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Author Topic:   Meteoric Iron
Fabian
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posted 09-09-2002 09:54     Click Here to See the Profile for Fabian   Click Here to Email Fabian     Edit/Delete Message   Reply w/Quote
I wonder if the use of meteoritic pamor first started by court empus in the early 19th. century .I guess it all began much earlier.In China they started to use meteoritic iron long before Christ and there were commercial relations between China and Indonesia long before the prambanan meteorite hit the ground:
http://staff.hum.ku.dk/dbwagner/EARFE/EARFE.html

Donald B. Wagner:
"The earliest evidence of the use of iron in the area of Shang and Zhou culture consists of bronze axeheads of several kinds with cast-in edges of meteoritic iron . All seem likely to be of the Shang or early Western Zhou period (11th century BC).The bronze parts of these artefacts are clearly Chinese. There is room for the supposition that the iron parts were imports from elsewhere, but very little reason for it. More likely there were Chinese smiths in the Shang and early Zhou who hot-forged meteoritic iron and produced small edges to be cast into bronze axes and other edged weapons. Meteoritic iron is usually fairly hard, and these bronze-iron weapons are likely to have been superior to weapons of bronze alone, but meteoritic iron is so rare that these must always have been uncommon luxury items. We do not know whether these smiths developed their techniques themselves or learned them from elsewhere. The probability of independent invention seems high, but I have no information at all on the use of meteoritic iron in early Central Asia"


[This message has been edited by Fabian (edited 09-09-2002).]

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nechesh
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posted 09-09-2002 20:30     Click Here to See the Profile for nechesh   Click Here to Email nechesh     Edit/Delete Message   Reply w/Quote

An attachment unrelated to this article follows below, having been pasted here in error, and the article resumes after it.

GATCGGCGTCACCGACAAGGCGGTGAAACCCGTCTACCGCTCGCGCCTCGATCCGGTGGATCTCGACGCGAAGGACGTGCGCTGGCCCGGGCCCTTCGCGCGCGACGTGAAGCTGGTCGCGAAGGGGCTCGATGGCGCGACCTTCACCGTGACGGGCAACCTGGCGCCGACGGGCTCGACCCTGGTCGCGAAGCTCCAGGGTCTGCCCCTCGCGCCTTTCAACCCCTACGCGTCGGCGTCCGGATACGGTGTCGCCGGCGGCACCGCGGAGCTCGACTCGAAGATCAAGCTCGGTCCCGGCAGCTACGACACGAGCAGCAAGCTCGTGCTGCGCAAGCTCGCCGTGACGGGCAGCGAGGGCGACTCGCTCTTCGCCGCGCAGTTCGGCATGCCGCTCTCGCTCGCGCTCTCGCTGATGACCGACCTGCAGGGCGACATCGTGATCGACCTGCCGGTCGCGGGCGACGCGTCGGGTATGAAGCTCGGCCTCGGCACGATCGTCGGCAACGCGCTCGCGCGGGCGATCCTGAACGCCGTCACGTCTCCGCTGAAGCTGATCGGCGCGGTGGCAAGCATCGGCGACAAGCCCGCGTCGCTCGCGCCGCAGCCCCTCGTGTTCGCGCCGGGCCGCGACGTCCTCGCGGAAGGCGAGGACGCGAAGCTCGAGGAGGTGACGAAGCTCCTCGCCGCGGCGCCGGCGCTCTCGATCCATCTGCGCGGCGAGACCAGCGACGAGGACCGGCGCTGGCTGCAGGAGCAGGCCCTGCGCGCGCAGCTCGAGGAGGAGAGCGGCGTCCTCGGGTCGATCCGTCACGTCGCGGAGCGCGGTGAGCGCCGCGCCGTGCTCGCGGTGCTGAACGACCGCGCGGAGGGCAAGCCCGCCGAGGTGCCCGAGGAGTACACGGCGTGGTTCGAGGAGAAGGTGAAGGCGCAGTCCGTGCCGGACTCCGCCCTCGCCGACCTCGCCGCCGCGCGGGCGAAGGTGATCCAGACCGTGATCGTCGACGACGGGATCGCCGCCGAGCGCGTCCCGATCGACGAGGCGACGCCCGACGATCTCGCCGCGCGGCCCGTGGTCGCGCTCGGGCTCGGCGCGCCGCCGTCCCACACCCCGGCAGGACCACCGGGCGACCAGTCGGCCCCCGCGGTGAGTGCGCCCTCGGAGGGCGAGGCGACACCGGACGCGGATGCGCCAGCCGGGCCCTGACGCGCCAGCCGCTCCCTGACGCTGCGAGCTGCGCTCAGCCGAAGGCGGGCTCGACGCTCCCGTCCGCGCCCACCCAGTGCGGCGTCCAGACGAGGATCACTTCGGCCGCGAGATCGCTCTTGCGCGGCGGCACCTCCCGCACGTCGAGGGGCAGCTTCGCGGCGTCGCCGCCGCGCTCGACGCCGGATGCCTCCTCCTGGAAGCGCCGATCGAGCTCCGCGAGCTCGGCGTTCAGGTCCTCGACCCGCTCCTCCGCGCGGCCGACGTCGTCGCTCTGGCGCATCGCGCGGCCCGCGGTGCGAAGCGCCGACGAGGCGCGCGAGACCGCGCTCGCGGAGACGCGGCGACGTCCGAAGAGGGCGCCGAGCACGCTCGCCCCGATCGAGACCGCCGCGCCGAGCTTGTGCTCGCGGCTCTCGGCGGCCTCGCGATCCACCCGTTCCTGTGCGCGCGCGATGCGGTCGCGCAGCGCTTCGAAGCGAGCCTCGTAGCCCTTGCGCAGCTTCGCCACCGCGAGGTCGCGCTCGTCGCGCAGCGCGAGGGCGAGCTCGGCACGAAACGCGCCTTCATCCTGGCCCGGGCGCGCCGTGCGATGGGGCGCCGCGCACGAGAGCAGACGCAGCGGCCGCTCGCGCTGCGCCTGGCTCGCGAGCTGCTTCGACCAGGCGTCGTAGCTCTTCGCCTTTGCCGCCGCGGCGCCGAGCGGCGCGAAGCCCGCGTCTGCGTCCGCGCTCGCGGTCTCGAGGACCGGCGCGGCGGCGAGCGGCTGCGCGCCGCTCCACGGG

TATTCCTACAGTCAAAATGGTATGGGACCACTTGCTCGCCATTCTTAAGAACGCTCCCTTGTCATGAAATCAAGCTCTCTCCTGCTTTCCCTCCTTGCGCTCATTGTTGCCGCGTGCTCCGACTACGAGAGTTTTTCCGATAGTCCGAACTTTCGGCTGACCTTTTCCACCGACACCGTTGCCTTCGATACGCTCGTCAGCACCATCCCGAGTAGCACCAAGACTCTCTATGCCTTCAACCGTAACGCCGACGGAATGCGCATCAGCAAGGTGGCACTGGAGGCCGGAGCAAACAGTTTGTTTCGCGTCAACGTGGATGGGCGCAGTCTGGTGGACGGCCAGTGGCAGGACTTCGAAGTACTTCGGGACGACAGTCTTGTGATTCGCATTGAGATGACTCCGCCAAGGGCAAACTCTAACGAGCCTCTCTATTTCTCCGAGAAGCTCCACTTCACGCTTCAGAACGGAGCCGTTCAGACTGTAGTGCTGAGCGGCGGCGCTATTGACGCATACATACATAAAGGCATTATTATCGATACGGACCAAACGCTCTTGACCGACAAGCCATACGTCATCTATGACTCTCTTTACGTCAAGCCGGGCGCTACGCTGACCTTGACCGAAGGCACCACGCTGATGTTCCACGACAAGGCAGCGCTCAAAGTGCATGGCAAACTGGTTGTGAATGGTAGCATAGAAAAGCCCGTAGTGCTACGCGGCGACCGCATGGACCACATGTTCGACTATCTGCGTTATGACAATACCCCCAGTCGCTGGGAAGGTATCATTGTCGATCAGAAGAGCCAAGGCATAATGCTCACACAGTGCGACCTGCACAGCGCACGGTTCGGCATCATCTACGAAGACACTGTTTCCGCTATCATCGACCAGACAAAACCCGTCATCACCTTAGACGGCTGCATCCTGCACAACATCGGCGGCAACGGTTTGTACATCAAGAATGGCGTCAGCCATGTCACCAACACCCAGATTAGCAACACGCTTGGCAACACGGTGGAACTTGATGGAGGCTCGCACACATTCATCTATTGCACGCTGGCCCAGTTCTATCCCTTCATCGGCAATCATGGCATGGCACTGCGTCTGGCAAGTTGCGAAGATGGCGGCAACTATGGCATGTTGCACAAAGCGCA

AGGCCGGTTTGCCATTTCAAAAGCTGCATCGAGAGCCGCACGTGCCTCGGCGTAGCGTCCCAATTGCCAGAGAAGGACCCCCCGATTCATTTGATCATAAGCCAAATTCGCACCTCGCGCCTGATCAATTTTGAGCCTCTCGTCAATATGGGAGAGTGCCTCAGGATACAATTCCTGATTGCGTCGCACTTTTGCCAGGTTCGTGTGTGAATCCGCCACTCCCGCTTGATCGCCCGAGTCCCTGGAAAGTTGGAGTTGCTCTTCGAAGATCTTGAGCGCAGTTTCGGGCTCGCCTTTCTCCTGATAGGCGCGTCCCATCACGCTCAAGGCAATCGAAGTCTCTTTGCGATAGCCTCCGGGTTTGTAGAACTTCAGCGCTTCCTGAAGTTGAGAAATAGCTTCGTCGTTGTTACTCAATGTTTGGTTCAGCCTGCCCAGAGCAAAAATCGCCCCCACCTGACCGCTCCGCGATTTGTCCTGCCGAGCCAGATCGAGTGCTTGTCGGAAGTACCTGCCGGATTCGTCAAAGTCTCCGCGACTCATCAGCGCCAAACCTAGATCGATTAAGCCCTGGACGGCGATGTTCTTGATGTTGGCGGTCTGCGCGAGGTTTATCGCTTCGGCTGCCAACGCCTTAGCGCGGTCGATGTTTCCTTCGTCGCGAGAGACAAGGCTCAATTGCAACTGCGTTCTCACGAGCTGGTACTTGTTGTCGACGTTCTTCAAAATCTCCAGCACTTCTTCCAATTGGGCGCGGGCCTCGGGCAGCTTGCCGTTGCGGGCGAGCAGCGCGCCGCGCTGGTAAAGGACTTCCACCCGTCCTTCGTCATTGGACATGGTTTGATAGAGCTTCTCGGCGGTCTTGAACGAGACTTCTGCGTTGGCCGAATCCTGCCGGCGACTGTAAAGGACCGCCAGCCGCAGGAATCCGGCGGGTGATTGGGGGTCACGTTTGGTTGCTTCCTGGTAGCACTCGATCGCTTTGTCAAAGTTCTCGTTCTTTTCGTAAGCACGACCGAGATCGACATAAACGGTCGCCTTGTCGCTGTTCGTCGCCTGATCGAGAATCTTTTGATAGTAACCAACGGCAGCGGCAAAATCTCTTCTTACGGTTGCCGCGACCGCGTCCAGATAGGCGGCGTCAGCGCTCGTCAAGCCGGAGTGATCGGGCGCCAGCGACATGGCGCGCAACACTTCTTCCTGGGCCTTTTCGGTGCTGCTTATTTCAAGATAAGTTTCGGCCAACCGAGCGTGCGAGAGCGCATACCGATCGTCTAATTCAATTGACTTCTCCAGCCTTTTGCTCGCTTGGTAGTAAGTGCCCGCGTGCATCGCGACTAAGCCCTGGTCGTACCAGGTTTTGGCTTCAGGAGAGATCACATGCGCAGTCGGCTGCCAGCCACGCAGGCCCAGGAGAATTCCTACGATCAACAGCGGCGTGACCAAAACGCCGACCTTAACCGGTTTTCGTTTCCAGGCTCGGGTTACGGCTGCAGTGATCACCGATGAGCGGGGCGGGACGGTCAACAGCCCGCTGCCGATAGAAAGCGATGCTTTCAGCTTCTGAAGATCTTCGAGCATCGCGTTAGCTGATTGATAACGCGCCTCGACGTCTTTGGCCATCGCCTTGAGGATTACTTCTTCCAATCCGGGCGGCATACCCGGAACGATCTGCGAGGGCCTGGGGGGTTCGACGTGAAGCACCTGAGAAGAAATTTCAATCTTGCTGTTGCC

This certainly would be an earlier date for the use on meteorites in forged blades. But given this quote from your sited text, i think it would be unlikely to become a trade commodity:
> Meteoritic iron is usually fairly hard, and >these bronze-iron weapons are likely to >have been superior to weapons of
>bronze alone, but meteoritic iron is so
>rare that these must always have been >uncommon luxury items.
I'm not sure if anyone has suggested that the use of meteorites actually began in Java. But while the actual meteoric ore may not have been a Chinese import, perhaps the technology was.

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not2sharp
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posted 09-21-2002 12:05     Click Here to See the Profile for not2sharp   Click Here to Email not2sharp     Edit/Delete Message   Reply w/Quote
This came up on another thread but it probably is a better fit here.

This is a closeup of the surface of an odd (possibly a very small - 5.5 inch blade -Dah) ivory mounted knife. It has been suggested that this metal might be meteorite. I didn't pay much attention to that until I tried to clean the blade. The dark areas of the blade are not as pitted as they look below. They feel fairly smooth to the touch. Instead the surface appears almost translucent, with the pitting? well below the surface.

My first impression was that it may have been an impurity in the steel that had crytalized, a patina, or even a resin, that someone may have applied and polished, but it seems to cover the entire surface and the effect is too clean. Perhaps it's an optical illusion like the 3-D posters.

Has anyone come across anything like this, and is this possibly meteorite?

n2s

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